“George Saunders Has Written the Best Book You’ll Read This Year,” announced a New York Times headline for an article that was published all of three days into 2013. The book, Tenth of December, Saunders’ latest collection of short stories, does, in fact, warrant the zealotry it inspired: Saunders’ stories are vigorous, inventive, simultaneously dark and redemptive. They are deeply human and they are whole, reflective of the type of line-by-line scrutiny with which he approaches his work.

Although, stylistically, Tenth of December is signature Saunders, he notes a difference between the collection and his earlier works. “I think it feels a little more loving and hopeful,” he says. “A younger me would have had something really dark happen and just sort of said, ‘Okay, that's it.’ ” But in a few discreet places in the collection, he says he realized that he had already made the dark turn he was about to write and wanted to make something positive happen instead. “It took me a lot longer to figure out how to make that positive thing happen. So I think the author of that book feels a little more in favor of humanity.”

Saunders has been referred to as a literary superhero, the writer of our time. Tenth of December remained on best-seller lists through a considerable part of 2013, despite being published early in the year. Author Mary Karr has said about Saunders, “I think he’s the best short-story writer in English alive.” In terms of accolades, what else is there?

“Darkly handsome?” he jokes. But Saunders is cautious when it comes to his success. “It feels good, but it also always feels like they shrunk the world in order for you to succeed. And I really love literature and I know it pretty well and I know how far I will have to go to be as good as I want to be.”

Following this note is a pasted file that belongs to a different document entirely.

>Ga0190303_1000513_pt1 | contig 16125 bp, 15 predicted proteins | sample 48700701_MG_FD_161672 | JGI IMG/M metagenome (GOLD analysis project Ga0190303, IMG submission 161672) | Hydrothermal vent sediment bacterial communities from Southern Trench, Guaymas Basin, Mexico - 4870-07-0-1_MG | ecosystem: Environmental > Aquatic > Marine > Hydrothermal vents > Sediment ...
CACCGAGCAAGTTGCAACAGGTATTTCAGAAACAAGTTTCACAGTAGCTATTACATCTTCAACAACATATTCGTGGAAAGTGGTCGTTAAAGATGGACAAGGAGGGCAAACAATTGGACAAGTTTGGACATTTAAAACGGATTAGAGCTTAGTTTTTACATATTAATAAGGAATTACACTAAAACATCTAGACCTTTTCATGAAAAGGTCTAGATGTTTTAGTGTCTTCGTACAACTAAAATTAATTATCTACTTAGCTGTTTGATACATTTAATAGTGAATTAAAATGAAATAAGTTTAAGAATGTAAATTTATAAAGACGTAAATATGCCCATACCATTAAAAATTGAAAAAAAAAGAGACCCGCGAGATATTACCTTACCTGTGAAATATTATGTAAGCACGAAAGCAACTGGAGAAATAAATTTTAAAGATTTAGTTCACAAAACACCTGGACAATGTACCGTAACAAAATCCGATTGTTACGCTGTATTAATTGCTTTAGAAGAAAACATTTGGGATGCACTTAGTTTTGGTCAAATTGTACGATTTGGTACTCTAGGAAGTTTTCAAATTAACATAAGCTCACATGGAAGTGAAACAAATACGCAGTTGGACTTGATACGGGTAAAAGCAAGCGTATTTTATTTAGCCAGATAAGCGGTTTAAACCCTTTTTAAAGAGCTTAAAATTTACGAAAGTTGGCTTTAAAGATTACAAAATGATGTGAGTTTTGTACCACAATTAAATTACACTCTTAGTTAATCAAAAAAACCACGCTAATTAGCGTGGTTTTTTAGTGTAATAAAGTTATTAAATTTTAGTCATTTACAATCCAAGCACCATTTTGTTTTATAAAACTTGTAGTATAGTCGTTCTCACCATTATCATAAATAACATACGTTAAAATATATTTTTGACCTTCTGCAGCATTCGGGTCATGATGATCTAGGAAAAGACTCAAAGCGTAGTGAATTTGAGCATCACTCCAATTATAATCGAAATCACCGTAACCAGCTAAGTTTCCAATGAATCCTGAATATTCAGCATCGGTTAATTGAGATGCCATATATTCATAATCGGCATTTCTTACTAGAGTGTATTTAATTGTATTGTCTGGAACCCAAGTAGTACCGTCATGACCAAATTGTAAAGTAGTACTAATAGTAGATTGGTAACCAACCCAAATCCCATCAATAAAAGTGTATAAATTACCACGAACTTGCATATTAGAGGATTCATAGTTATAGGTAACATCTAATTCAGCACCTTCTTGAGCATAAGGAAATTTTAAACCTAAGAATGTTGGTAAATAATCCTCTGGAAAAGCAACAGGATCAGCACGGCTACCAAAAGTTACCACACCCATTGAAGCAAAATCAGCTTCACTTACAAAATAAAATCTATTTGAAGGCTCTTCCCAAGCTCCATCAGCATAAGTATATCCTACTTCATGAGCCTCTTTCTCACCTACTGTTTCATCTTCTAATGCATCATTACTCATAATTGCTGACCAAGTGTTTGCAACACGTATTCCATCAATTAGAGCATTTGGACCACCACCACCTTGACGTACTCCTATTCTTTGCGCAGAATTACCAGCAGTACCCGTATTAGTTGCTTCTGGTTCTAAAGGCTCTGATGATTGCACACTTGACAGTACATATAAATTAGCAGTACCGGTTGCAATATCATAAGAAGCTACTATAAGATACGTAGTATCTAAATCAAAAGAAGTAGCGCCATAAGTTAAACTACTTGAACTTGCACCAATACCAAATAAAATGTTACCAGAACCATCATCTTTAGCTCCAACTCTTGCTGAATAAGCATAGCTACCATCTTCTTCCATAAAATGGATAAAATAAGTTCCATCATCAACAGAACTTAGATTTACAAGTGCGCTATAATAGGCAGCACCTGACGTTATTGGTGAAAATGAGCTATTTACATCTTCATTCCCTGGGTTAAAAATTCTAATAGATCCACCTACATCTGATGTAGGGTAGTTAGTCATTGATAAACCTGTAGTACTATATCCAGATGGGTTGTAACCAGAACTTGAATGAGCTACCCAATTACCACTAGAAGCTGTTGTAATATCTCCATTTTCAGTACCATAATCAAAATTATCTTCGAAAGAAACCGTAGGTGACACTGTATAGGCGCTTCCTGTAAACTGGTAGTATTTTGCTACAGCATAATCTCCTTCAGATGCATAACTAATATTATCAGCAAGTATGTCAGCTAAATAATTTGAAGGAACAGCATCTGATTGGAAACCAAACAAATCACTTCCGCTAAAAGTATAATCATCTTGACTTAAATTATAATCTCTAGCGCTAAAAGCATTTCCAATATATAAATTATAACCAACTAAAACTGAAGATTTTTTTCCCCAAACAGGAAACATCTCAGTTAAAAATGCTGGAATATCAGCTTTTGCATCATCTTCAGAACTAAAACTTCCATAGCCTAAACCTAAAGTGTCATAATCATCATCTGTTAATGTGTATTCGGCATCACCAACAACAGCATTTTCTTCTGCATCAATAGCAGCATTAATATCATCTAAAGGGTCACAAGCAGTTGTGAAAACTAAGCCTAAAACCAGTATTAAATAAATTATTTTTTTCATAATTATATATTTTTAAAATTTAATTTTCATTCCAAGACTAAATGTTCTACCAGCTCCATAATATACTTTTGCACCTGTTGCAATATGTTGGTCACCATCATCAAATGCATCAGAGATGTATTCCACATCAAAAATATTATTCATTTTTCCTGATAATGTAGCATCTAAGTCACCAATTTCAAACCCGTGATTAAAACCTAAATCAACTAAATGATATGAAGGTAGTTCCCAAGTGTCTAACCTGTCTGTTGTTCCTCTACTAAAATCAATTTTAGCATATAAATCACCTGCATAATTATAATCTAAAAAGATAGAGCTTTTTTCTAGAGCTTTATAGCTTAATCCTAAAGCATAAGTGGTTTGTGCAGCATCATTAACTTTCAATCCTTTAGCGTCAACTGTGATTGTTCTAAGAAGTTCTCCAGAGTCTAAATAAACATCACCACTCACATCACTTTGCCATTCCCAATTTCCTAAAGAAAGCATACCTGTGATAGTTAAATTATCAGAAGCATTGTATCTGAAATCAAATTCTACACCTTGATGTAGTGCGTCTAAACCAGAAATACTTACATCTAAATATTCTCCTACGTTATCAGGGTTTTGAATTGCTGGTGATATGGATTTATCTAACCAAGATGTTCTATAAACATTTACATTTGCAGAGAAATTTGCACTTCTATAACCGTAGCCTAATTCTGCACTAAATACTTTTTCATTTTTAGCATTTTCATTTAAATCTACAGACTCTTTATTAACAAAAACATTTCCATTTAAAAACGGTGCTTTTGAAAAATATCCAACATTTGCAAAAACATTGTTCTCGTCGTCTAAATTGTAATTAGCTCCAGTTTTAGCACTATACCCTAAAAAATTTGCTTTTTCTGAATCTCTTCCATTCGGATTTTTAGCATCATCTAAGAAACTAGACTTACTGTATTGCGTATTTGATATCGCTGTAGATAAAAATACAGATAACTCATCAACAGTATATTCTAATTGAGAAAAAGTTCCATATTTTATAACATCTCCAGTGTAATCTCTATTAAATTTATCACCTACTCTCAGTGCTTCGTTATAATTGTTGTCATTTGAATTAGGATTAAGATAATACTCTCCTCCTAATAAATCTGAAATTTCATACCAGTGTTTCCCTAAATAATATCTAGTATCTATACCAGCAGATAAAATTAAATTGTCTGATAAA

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Saunders takes a not exactly perverse pleasure in hearing from people who don’t like Tenth of December. He is, however, human. “My first impulse is toSaunders cover be crushed if someone doesn’t like it.” His second is to defend his work. He received a letter from a woman living in Vermont; she returned the book to him. “I can’t have this in my house,” she wrote him. “I was going to give it away to a friend, but I wouldn’t do that to my friend.” Saunders says the letter hurt his feelings, so, he replied to her in a five-page letter. In it, Saunders explained the function of literature. He defended his use of expletives, and what she viewed as the cruelty of the stories. “So then she sent me a little postcard back just saying hey, ‘Well, I appreciate your response, I'll write you later, but I've got to go out and garden now.’ I haven’t heard from her since.”

Saunders laughs when he tells the story but also admits to a particular sensitivity when it comes to the darker aspects of his work. “That lady probably exists, in part, inside me too,” he acknowledges. “It’s the part that goes to a nice dinner before a reading, and everybody is so nice, and they say such nice things about your work, and they quote those nice quotes and then you get up there and you have to read something like ‘Victory Lap,’ the first story in the collection, which is so harrowing and bawdy and you kind of feel like, ‘God, don’t you have a story about a puppy?’ ” Saunders does have a story about a puppy. It’s called “Puppy,” and the puppy is not long for this world. “I’m totally vulnerable on that count,” he admits. “But I think most people who like literary fiction get that you have to make a dark offset for any kind of light to get through.”

Tobin Levy is a writer living in Austin, Texas.